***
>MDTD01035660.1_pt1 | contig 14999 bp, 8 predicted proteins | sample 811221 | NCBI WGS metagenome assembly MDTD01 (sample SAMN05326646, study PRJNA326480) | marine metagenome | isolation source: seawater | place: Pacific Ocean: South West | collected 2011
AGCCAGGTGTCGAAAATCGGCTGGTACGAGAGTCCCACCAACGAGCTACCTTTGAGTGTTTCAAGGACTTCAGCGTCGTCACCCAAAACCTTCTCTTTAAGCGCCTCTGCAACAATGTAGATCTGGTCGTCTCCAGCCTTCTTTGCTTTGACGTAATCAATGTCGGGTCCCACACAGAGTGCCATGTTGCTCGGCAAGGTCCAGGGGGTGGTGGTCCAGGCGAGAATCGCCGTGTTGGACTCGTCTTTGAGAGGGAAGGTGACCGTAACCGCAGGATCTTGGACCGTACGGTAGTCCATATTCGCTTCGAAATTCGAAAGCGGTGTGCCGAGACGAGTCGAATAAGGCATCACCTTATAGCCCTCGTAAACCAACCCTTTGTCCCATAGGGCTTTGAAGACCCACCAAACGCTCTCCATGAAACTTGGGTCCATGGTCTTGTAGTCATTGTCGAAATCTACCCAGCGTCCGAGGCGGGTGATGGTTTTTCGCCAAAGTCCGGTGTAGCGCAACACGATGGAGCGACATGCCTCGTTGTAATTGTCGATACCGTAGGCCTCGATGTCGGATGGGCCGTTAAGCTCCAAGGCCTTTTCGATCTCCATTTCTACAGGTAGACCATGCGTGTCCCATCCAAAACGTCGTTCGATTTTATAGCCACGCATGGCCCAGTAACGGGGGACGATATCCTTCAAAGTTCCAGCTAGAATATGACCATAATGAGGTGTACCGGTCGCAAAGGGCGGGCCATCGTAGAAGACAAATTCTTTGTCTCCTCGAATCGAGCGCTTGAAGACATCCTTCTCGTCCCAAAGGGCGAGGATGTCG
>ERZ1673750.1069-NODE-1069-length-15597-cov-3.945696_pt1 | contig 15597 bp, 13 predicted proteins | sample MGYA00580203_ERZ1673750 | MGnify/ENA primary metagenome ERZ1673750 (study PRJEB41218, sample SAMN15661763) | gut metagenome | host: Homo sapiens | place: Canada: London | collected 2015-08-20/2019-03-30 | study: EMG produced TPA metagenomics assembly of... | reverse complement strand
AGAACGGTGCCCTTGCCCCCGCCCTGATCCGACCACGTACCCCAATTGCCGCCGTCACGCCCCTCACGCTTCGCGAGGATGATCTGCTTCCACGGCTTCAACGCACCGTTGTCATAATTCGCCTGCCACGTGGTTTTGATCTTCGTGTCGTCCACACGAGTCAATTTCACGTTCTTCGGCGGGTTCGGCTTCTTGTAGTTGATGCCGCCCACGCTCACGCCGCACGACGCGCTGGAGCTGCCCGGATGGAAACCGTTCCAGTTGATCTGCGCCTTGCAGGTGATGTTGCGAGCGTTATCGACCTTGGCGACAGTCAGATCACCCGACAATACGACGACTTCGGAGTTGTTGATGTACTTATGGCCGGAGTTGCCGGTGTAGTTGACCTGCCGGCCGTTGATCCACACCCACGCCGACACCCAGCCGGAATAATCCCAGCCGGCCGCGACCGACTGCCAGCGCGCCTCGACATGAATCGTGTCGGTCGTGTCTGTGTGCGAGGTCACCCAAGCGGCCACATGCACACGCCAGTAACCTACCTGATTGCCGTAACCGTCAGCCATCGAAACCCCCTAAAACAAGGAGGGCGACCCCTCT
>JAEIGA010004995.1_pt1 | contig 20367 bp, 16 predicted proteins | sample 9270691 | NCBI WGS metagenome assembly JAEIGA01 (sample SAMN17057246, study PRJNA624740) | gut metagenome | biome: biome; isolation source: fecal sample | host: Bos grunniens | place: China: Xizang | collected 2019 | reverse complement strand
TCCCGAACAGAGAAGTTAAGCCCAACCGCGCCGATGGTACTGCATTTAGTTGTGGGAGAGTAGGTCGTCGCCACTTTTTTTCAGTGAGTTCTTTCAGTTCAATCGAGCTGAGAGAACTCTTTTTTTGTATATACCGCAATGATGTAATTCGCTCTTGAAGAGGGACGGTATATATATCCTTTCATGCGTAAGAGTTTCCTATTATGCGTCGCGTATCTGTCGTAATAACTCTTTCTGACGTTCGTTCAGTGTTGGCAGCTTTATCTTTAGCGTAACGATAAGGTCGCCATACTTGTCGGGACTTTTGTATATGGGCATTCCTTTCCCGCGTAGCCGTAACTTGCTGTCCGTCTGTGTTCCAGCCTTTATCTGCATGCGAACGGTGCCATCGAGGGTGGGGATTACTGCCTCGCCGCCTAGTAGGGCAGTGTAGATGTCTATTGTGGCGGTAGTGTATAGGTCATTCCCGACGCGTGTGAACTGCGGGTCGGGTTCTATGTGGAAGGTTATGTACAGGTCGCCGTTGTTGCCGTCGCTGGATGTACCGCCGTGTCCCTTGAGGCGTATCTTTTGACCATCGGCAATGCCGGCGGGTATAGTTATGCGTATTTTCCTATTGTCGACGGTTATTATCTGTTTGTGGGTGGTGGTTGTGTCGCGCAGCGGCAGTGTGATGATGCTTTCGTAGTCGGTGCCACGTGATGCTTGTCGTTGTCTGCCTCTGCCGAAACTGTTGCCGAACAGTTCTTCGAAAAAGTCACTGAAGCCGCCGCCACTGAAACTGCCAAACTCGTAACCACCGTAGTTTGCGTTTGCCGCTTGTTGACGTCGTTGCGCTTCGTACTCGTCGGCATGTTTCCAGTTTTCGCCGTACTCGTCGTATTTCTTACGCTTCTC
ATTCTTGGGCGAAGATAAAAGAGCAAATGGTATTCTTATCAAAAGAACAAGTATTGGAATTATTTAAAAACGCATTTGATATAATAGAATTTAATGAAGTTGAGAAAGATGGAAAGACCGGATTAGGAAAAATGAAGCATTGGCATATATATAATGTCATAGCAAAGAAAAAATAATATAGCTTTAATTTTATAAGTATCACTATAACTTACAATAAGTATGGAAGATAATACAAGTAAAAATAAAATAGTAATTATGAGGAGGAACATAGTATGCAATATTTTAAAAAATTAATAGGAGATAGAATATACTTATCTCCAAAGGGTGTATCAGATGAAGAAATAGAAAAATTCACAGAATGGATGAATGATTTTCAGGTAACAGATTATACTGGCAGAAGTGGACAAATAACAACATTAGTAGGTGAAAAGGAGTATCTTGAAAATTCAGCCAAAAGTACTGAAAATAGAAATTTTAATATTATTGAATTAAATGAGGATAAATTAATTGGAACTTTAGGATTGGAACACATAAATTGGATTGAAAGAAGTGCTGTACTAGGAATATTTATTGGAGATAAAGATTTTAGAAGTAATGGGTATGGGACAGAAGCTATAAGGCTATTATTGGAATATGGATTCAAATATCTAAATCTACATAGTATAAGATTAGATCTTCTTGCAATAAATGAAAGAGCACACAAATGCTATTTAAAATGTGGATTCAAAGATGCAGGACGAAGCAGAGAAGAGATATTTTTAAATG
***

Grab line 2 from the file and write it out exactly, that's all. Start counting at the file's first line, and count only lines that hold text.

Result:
AGCCAGGTGTCGAAAATCGGCTGGTACGAGAGTCCCACCAACGAGCTACCTTTGAGTGTTTCAAGGACTTCAGCGTCGTCACCCAAAACCTTCTCTTTAAGCGCCTCTGCAACAATGTAGATCTGGTCGTCTCCAGCCTTCTTTGCTTTGACGTAATCAATGTCGGGTCCCACACAGAGTGCCATGTTGCTCGGCAAGGTCCAGGGGGTGGTGGTCCAGGCGAGAATCGCCGTGTTGGACTCGTCTTTGAGAGGGAAGGTGACCGTAACCGCAGGATCTTGGACCGTACGGTAGTCCATATTCGCTTCGAAATTCGAAAGCGGTGTGCCGAGACGAGTCGAATAAGGCATCACCTTATAGCCCTCGTAAACCAACCCTTTGTCCCATAGGGCTTTGAAGACCCACCAAACGCTCTCCATGAAACTTGGGTCCATGGTCTTGTAGTCATTGTCGAAATCTACCCAGCGTCCGAGGCGGGTGATGGTTTTTCGCCAAAGTCCGGTGTAGCGCAACACGATGGAGCGACATGCCTCGTTGTAATTGTCGATACCGTAGGCCTCGATGTCGGATGGGCCGTTAAGCTCCAAGGCCTTTTCGATCTCCATTTCTACAGGTAGACCATGCGTGTCCCATCCAAAACGTCGTTCGATTTTATAGCCACGCATGGCCCAGTAACGGGGGACGATATCCTTCAAAGTTCCAGCTAGAATATGACCATAATGAGGTGTACCGGTCGCAAAGGGCGGGCCATCGTAGAAGACAAATTCTTTGTCTCCTCGAATCGAGCGCTTGAAGACATCCTTCTCGTCCCAAAGGGCGAGGATGTCG